The simple answer is that it doesn’t matter; however, we have learnt several things in our sourdough culture journey. Rye flour is the best for maintaining a stable culture, wholemeal flours are generally better than white or brown flours. For us is that it is important to match the flour type with the bread to be produced, for example, sourdough spelt bread would be made with a spelt derived culture and the same would apply to rye bread.
With regard to the sourdough culture expanding, this is a good sign and shows that it is lively. Refrigeration (hibernation) will retard its activity. If its liveliness becomes a matter of concern then the best way to deal with it is to lose some of the culture, replace the volume lost with flour and water, 50/50 and put it back in the fridge. Of course you could always make some dough or pancakes, or give some of your culture away instead of wasting it but as always it needs to fit in with your needs.
This is what I would do, lose 50% of the culture and replenish it with fresh flour and water, allow to ferment for at least 4 hours in an ambient temperature, with the lid open. This may be enough; you can then either use it or refrigerate it. In severe cases you may need to repeat the exercise to re-energise it. Alternatively you could bin it and order more from us, see the website.
Keep the sourdough culture refrigerated if not using straight away, this will retard (hibernate) it. Sourdough culture is a living thing and whilst its needs are simple they need to be understood and nurtured accordingly. When you want to use the culture remove from the fridge the day before and give it a kick by adding and mixing in 75g flour (wholemeal best, but not essential) and 75g of warm water, keep at room temp, so that it goes into the dough feeling fresh and perky. Make up the quantity after use, with equal parts flour & water, to maintain original consistency; refrigerate and repeat the cycle. a month would be the probable max for leaving in the fridge and doing nothing with it save the above, what we do is use the culture in things like pancakes and blinis and keep it topped up by replacing like for like quantities. On Page 135 of the first Fabulous Baker Brothers book Tom explains all and especially how to restart the culture if it all goes horribly wrong.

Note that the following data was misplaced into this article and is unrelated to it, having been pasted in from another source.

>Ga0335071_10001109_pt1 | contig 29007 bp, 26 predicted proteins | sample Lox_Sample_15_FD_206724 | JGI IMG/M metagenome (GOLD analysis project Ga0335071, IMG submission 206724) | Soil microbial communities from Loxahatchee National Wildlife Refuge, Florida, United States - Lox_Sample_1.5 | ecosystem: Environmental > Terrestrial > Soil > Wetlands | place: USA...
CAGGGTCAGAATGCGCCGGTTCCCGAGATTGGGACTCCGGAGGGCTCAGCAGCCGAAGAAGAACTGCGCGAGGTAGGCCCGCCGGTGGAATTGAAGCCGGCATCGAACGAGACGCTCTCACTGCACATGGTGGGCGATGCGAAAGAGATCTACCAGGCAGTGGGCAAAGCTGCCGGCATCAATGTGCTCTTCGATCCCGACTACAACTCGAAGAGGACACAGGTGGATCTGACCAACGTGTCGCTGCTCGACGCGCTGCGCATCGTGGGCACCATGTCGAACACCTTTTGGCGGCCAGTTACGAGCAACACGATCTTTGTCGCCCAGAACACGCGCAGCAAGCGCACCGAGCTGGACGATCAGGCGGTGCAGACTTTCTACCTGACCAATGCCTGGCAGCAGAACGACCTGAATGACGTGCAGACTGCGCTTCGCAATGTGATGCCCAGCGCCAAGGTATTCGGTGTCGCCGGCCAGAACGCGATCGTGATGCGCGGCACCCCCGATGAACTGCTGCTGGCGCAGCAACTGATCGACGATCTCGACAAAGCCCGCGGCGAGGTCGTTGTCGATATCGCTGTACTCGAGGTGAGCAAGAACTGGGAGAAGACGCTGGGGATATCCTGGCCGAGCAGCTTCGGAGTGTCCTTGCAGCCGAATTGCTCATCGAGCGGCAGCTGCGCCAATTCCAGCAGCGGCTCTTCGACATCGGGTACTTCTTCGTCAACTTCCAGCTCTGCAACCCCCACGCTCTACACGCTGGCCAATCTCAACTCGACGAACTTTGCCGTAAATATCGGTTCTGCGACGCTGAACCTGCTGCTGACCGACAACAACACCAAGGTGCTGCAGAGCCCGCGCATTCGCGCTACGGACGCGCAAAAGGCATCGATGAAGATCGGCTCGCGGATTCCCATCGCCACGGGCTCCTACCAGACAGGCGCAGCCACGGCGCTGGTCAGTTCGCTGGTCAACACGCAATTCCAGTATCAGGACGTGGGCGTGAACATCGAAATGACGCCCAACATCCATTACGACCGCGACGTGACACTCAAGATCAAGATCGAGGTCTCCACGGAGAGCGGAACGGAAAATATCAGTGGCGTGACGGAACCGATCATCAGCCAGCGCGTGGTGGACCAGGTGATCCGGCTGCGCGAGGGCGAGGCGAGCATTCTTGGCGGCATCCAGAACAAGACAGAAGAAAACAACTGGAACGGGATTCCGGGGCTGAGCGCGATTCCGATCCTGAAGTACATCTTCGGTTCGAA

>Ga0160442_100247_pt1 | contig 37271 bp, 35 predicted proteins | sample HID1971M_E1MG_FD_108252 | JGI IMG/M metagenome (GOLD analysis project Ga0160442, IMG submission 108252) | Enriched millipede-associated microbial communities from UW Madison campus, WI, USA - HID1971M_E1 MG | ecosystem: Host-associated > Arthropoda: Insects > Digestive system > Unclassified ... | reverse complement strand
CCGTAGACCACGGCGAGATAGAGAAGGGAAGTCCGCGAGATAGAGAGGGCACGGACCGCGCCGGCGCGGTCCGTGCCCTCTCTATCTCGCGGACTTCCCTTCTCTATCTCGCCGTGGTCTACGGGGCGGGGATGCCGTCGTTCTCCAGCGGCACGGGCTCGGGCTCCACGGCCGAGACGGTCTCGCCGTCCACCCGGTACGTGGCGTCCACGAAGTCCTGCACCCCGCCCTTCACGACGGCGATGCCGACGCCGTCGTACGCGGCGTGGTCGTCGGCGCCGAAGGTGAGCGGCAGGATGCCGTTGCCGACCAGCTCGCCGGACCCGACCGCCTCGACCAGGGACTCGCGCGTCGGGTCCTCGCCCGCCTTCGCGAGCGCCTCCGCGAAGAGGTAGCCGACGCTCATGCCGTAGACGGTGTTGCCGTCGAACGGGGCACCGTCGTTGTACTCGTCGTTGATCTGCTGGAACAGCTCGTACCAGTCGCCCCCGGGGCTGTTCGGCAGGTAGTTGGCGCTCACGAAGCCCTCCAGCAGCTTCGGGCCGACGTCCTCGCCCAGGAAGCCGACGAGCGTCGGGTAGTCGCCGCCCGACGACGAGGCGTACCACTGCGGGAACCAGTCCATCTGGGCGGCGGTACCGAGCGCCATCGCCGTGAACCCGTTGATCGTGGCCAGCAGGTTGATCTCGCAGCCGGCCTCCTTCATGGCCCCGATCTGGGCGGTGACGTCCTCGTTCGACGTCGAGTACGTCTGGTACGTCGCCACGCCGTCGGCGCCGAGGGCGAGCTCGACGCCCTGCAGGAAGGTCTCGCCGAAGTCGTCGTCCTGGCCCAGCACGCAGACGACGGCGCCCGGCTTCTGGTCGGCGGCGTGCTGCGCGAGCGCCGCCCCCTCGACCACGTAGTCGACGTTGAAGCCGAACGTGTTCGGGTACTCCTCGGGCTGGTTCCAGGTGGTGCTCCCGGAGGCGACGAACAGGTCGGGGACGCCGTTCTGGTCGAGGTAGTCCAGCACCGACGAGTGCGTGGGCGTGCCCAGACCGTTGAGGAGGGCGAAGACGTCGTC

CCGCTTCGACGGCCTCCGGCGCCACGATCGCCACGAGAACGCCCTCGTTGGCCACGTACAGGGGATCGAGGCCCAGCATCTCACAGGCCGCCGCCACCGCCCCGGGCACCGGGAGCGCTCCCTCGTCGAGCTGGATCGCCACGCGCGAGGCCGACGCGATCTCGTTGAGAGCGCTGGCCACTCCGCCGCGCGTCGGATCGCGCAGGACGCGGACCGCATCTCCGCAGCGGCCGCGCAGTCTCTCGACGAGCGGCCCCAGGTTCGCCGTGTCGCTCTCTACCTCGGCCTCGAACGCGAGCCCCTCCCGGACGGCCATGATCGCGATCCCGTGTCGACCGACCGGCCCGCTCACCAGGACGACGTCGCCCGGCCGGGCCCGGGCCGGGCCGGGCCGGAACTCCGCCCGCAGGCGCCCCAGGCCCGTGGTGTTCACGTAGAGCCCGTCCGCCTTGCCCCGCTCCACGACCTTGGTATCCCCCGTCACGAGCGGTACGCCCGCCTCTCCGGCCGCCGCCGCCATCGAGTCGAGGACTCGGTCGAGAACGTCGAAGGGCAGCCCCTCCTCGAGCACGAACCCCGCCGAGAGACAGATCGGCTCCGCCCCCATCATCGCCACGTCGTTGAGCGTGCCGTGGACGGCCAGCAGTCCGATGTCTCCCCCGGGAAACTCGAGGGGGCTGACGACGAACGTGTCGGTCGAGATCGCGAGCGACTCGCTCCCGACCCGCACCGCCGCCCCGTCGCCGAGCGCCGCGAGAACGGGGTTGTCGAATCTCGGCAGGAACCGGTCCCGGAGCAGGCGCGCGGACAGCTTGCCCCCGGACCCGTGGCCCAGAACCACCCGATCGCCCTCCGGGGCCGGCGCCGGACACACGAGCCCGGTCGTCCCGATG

There are three things that might help, ensure that the bread is fully baked, secondly, five minutes before the end of baking open the oven door slightly and leave it open to let the steam out. Thirdly, place the bread on a cooling rack away from the heat of the oven, to cool.
It is the baker’s dilemma; you will find that in time you get more adept at working the dough so that your hands, become clean as it were. Two things might help, try kneading for a longer period, and add small amounts of flour until you get the clear dough that you desire.
Somewhere cool but covered would be the best solution for overnight proving. However, it is becoming clear that this is the most difficult stage for novice bakers to get right. Increasingly, because there are so many variables at this stage, I am encouraging people to find a way to reduce the proving time, until they are competent to get the conditions right for leaving overnight. A simple test is to wet your finger and depress the surface of the loaf gently, if it springs back, leave to prove for longer, if it stays depressed then get the loaf into the oven.
The answer is yes, you may have to adjust the water slightly, and rye bread is usually better if the dough is really wet.
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